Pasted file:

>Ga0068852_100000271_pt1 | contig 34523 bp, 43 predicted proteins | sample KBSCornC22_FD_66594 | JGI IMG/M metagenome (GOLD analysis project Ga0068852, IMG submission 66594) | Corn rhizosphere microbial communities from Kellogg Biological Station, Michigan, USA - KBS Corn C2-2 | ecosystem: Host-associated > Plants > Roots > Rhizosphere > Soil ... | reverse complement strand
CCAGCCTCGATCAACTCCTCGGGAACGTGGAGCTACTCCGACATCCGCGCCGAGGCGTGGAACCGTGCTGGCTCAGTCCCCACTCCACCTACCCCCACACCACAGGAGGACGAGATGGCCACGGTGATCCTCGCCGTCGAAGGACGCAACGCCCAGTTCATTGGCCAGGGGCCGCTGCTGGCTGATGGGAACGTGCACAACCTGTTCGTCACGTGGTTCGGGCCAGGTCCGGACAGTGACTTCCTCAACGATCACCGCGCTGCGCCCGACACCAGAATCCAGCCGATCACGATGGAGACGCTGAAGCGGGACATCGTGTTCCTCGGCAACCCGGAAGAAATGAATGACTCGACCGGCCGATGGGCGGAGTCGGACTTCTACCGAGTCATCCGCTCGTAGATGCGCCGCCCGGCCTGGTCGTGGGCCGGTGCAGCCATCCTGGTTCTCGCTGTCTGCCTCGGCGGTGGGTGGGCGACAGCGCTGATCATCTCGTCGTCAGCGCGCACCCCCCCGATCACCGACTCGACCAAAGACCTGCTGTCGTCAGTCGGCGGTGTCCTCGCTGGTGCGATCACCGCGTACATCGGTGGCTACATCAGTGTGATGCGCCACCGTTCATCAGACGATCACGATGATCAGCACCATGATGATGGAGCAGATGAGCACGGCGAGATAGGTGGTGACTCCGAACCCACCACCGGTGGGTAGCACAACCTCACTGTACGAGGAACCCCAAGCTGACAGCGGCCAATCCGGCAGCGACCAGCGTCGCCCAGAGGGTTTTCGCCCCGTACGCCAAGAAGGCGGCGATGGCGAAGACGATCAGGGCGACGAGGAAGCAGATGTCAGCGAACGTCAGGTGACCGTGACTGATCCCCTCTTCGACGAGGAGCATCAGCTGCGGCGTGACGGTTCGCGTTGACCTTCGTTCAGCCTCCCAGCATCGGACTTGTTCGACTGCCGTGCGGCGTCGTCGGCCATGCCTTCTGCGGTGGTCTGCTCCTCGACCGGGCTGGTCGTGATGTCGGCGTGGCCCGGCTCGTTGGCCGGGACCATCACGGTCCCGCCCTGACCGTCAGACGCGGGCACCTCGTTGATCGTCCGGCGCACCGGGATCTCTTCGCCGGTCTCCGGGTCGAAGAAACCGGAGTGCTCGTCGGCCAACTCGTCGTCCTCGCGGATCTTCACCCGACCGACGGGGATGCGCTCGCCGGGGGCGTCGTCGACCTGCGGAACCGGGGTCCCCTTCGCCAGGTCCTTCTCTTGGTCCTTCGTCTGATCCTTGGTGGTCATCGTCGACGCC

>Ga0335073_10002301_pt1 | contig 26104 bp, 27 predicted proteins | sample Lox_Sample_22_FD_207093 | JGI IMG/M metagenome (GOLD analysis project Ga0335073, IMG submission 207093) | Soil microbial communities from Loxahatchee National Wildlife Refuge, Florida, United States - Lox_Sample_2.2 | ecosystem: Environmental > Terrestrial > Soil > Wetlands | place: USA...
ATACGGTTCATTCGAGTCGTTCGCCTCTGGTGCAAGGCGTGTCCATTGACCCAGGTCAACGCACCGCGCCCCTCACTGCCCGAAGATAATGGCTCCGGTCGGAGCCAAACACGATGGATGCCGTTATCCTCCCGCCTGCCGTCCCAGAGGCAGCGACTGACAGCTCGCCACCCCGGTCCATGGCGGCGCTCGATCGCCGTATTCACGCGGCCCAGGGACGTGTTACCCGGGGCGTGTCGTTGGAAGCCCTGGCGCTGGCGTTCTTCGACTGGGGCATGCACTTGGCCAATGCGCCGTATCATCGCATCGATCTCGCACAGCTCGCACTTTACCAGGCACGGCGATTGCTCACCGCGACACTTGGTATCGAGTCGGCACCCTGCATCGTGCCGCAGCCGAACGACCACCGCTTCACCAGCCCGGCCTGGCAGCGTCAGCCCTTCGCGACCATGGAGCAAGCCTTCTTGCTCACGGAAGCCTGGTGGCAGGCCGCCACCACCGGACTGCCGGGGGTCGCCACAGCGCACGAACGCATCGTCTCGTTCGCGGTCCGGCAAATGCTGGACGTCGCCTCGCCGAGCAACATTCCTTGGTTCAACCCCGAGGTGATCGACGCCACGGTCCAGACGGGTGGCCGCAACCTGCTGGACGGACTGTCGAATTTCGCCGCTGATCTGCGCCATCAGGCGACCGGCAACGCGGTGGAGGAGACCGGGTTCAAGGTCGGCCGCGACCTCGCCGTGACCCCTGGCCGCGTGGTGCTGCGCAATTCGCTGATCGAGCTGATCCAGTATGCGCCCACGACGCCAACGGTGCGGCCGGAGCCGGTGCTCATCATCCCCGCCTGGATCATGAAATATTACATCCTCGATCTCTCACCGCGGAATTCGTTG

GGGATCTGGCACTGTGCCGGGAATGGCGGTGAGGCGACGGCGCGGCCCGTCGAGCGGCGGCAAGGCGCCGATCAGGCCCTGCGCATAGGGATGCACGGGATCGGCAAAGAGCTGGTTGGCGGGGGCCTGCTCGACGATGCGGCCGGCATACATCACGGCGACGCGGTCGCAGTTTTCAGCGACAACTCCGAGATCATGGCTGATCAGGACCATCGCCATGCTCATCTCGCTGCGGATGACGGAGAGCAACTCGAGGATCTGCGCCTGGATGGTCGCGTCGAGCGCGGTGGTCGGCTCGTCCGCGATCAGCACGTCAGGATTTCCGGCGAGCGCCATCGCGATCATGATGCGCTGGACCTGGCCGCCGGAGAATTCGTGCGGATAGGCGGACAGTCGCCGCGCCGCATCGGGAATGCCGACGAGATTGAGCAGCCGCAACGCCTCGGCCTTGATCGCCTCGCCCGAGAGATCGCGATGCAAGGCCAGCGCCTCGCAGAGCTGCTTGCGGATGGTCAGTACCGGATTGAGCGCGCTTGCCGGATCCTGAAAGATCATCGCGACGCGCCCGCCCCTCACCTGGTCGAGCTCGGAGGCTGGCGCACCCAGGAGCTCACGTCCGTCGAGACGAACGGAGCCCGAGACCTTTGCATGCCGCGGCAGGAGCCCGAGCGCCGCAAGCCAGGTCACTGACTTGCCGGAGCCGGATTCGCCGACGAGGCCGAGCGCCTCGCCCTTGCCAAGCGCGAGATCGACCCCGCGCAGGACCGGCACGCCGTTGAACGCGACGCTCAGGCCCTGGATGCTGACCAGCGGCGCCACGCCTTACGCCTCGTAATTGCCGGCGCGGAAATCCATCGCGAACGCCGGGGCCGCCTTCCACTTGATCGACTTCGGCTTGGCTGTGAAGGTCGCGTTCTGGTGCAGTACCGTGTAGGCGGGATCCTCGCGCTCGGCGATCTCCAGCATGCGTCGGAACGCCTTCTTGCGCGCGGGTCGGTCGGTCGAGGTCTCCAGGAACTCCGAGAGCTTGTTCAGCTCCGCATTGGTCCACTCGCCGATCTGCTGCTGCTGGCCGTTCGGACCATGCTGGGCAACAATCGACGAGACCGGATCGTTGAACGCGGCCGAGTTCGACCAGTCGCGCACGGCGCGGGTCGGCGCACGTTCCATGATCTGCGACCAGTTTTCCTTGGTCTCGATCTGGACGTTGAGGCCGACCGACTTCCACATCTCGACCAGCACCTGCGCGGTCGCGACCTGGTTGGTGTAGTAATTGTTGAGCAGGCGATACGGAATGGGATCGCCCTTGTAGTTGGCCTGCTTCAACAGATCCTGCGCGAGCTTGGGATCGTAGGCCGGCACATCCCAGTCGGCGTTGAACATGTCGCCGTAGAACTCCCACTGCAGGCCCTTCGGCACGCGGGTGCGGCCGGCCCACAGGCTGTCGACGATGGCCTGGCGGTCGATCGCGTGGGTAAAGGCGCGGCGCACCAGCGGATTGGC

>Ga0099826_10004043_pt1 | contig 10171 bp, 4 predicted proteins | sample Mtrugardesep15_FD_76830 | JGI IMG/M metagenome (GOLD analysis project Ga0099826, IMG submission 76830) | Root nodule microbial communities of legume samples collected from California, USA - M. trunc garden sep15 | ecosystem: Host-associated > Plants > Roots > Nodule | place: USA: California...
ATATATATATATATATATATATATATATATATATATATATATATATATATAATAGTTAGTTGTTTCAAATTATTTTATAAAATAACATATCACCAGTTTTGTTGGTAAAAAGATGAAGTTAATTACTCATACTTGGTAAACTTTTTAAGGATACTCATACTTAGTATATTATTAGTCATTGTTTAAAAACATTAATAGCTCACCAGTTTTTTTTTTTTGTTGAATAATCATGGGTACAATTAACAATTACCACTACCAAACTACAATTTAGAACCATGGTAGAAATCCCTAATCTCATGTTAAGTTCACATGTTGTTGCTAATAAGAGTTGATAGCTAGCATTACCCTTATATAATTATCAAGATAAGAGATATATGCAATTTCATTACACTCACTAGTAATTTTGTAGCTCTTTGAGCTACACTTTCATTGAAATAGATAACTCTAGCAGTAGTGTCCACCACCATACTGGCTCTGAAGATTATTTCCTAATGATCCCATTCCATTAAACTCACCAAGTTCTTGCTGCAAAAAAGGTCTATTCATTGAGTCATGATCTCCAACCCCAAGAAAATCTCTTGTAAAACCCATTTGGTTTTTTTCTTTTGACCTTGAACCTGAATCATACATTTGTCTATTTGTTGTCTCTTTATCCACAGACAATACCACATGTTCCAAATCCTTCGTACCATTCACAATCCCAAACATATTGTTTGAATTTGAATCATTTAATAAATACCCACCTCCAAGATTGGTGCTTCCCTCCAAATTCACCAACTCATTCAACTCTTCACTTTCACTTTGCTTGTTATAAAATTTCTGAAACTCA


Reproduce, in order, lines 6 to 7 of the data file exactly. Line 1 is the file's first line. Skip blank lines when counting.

>Ga0099826_10004043_pt1 | contig 10171 bp, 4 predicted proteins | sample Mtrugardesep15_FD_76830 | JGI IMG/M metagenome (GOLD analysis project Ga0099826, IMG submission 76830) | Root nodule microbial communities of legume samples collected from California, USA - M. trunc garden sep15 | ecosystem: Host-associated > Plants > Roots > Nodule | place: USA: California...
ATATATATATATATATATATATATATATATATATATATATATATATATATAATAGTTAGTTGTTTCAAATTATTTTATAAAATAACATATCACCAGTTTTGTTGGTAAAAAGATGAAGTTAATTACTCATACTTGGTAAACTTTTTAAGGATACTCATACTTAGTATATTATTAGTCATTGTTTAAAAACATTAATAGCTCACCAGTTTTTTTTTTTTGTTGAATAATCATGGGTACAATTAACAATTACCACTACCAAACTACAATTTAGAACCATGGTAGAAATCCCTAATCTCATGTTAAGTTCACATGTTGTTGCTAATAAGAGTTGATAGCTAGCATTACCCTTATATAATTATCAAGATAAGAGATATATGCAATTTCATTACACTCACTAGTAATTTTGTAGCTCTTTGAGCTACACTTTCATTGAAATAGATAACTCTAGCAGTAGTGTCCACCACCATACTGGCTCTGAAGATTATTTCCTAATGATCCCATTCCATTAAACTCACCAAGTTCTTGCTGCAAAAAAGGTCTATTCATTGAGTCATGATCTCCAACCCCAAGAAAATCTCTTGTAAAACCCATTTGGTTTTTTTCTTTTGACCTTGAACCTGAATCATACATTTGTCTATTTGTTGTCTCTTTATCCACAGACAATACCACATGTTCCAAATCCTTCGTACCATTCACAATCCCAAACATATTGTTTGAATTTGAATCATTTAATAAATACCCACCTCCAAGATTGGTGCTTCCCTCCAAATTCACCAACTCATTCAACTCTTCACTTTCACTTTGCTTGTTATAAAATTTCTGAAACTCA